The Capacities and Limitations of Language in Animal Fantasies

Authors

  • Douglas Leatherland

DOI:

https://doi.org/10.52537/humanimalia.9455

Abstract

Drawing on the field of zoosemiotics, this paper explores the representation of language and other forms of communication in animal fantasy fiction, citing Richard Adams’s Watership Down (1972) as a key example of a text which depicts a wide spectrum of communication channels. Zoosemiotics provides a useful lens through which to conceptualize the spectrum of animal communication depicted in Adams’s novel and other notable texts, such as the short stories of Franz Kafka and Ursula Le Guin’s “Author of the Acacia Seeds” (1974). While examples of animal languages in such fiction seem more anthropomorphic than examples of sensory, non-vocal forms of communication, fictional languages such as Lapine actually reveal the limitations of human language as well as the conceptual abilities of nonhuman animals. The texts discussed in this paper attempt to imagine how the ways in which nonhuman animals communicate might be understood, or translated, in human language terms.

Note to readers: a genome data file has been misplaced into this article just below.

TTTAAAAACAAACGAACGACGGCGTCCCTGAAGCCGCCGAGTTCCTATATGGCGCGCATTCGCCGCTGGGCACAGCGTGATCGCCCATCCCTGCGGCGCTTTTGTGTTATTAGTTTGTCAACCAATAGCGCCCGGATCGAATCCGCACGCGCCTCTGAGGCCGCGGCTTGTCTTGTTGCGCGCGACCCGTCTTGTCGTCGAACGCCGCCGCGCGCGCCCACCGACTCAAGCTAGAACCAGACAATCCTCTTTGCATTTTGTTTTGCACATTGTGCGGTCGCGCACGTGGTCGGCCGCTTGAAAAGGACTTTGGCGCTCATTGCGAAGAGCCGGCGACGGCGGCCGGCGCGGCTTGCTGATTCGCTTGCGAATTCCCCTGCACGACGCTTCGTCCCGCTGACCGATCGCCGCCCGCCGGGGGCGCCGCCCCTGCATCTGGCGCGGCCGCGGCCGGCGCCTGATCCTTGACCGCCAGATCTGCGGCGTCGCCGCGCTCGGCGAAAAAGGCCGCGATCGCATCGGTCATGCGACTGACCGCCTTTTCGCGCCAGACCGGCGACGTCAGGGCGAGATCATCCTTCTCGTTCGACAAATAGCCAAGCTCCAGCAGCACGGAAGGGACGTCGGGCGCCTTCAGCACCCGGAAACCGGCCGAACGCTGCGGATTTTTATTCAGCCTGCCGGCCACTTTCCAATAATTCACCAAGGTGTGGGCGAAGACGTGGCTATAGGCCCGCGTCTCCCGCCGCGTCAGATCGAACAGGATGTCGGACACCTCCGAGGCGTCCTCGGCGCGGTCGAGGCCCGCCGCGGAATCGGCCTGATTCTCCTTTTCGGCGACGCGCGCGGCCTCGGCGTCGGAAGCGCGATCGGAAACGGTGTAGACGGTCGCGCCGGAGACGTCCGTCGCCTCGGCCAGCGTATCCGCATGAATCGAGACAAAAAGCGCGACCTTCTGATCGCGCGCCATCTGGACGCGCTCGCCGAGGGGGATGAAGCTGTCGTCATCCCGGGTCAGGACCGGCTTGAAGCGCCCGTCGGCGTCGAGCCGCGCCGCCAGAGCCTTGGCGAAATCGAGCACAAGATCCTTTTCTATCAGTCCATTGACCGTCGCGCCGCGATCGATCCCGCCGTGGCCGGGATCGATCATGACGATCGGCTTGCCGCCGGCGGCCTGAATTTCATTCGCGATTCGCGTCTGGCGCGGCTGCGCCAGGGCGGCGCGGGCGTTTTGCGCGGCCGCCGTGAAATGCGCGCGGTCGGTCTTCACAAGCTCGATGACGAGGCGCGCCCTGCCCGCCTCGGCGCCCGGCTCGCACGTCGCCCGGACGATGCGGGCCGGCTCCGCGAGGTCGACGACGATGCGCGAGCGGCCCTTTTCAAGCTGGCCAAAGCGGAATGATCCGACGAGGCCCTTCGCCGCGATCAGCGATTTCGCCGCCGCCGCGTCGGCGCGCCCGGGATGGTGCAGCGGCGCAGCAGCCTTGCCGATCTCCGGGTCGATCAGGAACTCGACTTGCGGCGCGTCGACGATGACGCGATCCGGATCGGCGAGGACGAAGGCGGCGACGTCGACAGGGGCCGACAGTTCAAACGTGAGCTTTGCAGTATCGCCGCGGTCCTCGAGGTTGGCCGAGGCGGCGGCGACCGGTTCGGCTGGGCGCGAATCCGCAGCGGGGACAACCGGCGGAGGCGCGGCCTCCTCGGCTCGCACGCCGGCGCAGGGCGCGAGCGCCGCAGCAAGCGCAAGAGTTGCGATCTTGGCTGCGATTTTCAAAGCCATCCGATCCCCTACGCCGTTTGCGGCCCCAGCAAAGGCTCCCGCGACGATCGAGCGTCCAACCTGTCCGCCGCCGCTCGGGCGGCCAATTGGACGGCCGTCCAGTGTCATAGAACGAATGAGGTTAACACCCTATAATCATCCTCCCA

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Author Biography

Douglas Leatherland

Douglas Leatherland completed his PhD in English Studies at Durham University. His research focuses on anthropomorphism in children’s and young adult fiction, fantasy fiction, allegory, myth, and posthumanist approaches to literature. 

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Published

2020-03-20

How to Cite

Leatherland, D. (2020). The Capacities and Limitations of Language in Animal Fantasies. Humanimalia, 11(2), 101–130. https://doi.org/10.52537/humanimalia.9455

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Section

Articles